Two British servicemen have been killed by a member of the Afghan army at the headquarters of the UK mission in Helmand. The attacks yesterday were followed by the fatal shooting of another Nato soldier, believed to be an American, in the east of the country, by an Afghan policemen.
The deaths raised fresh questions about the policy on which the West's exit strategy from the war is based and deepened concern about the unraveling security situation in the country.
The two victims were on duty at the base in Lashkar Gar, the capital of Helmand, when they were shot by the Afghan, who was himself killed by British troops. The attacker had arrived claiming that he was carrying out checks for a visit of dignitaries from Kabul to gain access past the main gate before opening fire. Last night the Ministry of Defence in London said the two dead men were from the Royal Marines and the Adjutant General's Corps (Staff & Personal Support).
The Afghan soldier, from Nangarhar province, was not viewed with suspicion by colleagues or superiors. He arrived at the gate along with a group of Afghan troops in two vehicles, before approaching the British troops on guard saying he had been assigned as part of a security detail for a delegation of dignitaries from Kabul. There was an altercation and the Afghan started firing his M16 American-made carbine rifle.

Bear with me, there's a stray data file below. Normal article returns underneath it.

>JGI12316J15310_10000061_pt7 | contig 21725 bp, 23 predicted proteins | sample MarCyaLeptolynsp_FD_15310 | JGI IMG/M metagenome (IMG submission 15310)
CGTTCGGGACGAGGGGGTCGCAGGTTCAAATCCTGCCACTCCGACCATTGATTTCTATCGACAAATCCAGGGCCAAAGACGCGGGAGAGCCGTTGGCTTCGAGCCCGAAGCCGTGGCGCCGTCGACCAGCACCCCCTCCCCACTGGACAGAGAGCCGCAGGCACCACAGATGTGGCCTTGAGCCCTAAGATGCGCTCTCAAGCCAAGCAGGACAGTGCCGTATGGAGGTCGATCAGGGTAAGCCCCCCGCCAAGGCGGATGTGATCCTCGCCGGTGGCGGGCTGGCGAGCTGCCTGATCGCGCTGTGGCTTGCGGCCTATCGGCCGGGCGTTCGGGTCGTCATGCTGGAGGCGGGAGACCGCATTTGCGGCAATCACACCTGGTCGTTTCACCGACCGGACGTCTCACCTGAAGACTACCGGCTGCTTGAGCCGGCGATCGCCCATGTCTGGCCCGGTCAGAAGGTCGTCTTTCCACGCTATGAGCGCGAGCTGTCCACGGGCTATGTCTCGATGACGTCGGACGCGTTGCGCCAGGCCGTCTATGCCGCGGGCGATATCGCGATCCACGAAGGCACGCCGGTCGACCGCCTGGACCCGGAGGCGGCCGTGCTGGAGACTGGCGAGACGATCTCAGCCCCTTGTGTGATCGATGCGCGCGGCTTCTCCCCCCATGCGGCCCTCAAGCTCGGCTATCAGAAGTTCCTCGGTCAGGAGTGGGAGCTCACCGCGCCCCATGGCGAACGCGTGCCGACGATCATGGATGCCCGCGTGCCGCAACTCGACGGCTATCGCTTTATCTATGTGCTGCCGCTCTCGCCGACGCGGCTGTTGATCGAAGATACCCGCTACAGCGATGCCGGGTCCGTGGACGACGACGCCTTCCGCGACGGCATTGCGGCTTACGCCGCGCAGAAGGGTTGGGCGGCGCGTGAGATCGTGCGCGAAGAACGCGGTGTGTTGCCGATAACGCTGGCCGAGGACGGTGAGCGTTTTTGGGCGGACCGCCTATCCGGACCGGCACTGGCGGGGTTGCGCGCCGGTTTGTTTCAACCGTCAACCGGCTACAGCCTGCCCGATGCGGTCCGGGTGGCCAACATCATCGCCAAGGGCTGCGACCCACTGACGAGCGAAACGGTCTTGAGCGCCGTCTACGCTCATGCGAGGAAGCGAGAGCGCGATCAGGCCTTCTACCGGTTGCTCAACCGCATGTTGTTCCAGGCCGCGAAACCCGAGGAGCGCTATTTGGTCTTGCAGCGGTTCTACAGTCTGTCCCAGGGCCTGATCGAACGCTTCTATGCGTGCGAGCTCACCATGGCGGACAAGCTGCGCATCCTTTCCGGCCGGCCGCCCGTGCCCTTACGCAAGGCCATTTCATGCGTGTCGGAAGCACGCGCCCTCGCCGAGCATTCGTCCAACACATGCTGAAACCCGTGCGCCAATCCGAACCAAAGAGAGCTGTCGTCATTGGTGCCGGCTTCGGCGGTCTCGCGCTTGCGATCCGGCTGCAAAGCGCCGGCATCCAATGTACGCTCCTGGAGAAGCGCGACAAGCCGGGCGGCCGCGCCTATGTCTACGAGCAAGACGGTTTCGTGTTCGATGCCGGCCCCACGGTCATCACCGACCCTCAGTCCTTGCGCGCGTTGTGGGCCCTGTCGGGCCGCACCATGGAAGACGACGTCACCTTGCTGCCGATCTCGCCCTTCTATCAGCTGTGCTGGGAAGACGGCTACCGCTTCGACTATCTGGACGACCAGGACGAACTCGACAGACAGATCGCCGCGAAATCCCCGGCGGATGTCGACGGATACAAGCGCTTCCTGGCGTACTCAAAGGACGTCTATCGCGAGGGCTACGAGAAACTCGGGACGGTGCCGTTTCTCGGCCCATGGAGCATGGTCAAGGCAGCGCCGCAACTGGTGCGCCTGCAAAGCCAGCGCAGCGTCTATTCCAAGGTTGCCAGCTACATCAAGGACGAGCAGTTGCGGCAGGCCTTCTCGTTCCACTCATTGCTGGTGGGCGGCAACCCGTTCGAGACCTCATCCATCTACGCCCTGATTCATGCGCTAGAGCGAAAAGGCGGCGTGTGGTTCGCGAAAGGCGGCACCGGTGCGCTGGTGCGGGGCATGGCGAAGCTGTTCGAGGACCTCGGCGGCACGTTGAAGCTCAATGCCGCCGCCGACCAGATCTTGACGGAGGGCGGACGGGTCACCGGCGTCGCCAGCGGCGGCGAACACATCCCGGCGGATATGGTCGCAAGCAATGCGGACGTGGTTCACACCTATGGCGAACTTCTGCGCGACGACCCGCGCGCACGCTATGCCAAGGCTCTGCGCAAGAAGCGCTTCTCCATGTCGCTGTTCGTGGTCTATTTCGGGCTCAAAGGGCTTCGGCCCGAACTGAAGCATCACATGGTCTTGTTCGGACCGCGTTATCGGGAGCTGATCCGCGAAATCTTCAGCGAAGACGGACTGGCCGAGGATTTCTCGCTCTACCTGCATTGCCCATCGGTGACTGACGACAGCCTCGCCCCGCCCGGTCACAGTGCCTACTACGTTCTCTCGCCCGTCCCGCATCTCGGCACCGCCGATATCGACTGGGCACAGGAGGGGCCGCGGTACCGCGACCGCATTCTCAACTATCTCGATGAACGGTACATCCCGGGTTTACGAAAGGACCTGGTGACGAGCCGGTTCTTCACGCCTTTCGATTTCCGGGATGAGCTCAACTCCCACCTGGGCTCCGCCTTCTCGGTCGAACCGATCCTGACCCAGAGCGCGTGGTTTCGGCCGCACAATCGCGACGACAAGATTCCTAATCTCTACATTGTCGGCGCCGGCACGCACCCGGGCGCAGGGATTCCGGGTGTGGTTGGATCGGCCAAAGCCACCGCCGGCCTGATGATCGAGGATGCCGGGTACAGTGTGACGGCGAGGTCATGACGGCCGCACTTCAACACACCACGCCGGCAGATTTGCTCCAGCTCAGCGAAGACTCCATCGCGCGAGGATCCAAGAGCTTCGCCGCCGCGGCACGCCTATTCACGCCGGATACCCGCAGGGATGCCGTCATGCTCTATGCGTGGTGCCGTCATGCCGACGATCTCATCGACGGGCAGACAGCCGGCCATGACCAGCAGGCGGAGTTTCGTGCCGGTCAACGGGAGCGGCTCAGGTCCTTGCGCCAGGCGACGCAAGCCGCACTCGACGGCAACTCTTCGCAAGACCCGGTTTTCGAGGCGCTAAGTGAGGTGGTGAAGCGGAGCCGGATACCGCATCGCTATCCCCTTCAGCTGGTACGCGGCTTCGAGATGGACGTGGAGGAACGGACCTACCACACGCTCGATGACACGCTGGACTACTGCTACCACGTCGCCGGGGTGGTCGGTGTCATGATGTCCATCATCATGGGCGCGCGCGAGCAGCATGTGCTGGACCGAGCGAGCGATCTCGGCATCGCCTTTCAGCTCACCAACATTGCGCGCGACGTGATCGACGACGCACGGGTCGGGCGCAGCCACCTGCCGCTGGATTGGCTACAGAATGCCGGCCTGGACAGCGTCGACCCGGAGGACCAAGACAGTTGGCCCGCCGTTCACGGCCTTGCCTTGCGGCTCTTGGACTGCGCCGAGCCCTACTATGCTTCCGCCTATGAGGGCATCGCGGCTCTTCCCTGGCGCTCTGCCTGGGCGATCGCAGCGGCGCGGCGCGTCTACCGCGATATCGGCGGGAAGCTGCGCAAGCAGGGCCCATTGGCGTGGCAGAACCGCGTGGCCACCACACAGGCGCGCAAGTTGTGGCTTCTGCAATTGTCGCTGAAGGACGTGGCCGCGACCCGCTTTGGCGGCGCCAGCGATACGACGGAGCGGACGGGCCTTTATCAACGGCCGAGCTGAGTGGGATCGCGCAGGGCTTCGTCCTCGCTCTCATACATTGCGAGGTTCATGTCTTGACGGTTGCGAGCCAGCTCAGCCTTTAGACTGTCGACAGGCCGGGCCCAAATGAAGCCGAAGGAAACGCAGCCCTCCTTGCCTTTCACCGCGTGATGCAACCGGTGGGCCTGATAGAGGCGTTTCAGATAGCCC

Brigadier General Sherin Shah Kobadi, the Afghan Commander in Helmand, said: "Today's incident, which involved armed conflict by one of the ANA members of the Fourth Kandak of 3-215 Brigade, was a tragic event. This is still under investigation and it is unclear if the action was planned or influenced by the enemy or if he acted alone. It is a matter of the deepest regret that two ISAF [International Security Assistance Force] soldiers who came to our country to provide security are now dead."
Military commanders warned that hastening the pull out of troops because of the rising death toll would be hugely damaging to the exit strategy.
However, the killings have raised the spectre, once again, of an enemy within. The Taliban claimed the Afghan soldier had consulted them before carrying out his attack, although there is currently no evidence to support this.
But the ending of the West's mission in 2014 is predicated on security being taken over by the forces of President Hamid Karzai. This would mean British troops would have to work in close proximity to Afghan troops in the meantime.